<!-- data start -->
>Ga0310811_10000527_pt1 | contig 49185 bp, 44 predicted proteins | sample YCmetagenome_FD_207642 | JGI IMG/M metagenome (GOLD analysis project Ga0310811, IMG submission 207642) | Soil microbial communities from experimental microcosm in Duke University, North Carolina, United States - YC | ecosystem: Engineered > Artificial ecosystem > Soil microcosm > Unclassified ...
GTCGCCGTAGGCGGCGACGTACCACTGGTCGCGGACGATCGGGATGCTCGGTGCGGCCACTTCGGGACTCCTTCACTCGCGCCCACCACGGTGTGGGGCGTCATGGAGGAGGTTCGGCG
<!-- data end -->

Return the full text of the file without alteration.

>Ga0310811_10000527_pt1 | contig 49185 bp, 44 predicted proteins | sample YCmetagenome_FD_207642 | JGI IMG/M metagenome (GOLD analysis project Ga0310811, IMG submission 207642) | Soil microbial communities from experimental microcosm in Duke University, North Carolina, United States - YC | ecosystem: Engineered > Artificial ecosystem > Soil microcosm > Unclassified ...
GTCGCCGTAGGCGGCGACGTACCACTGGTCGCGGACGATCGGGATGCTCGGTGCGGCCACTTCGGGACTCCTTCACTCGCGCCCACCACGGTGTGGGGCGTCATGGAGGAGGTTCGGCG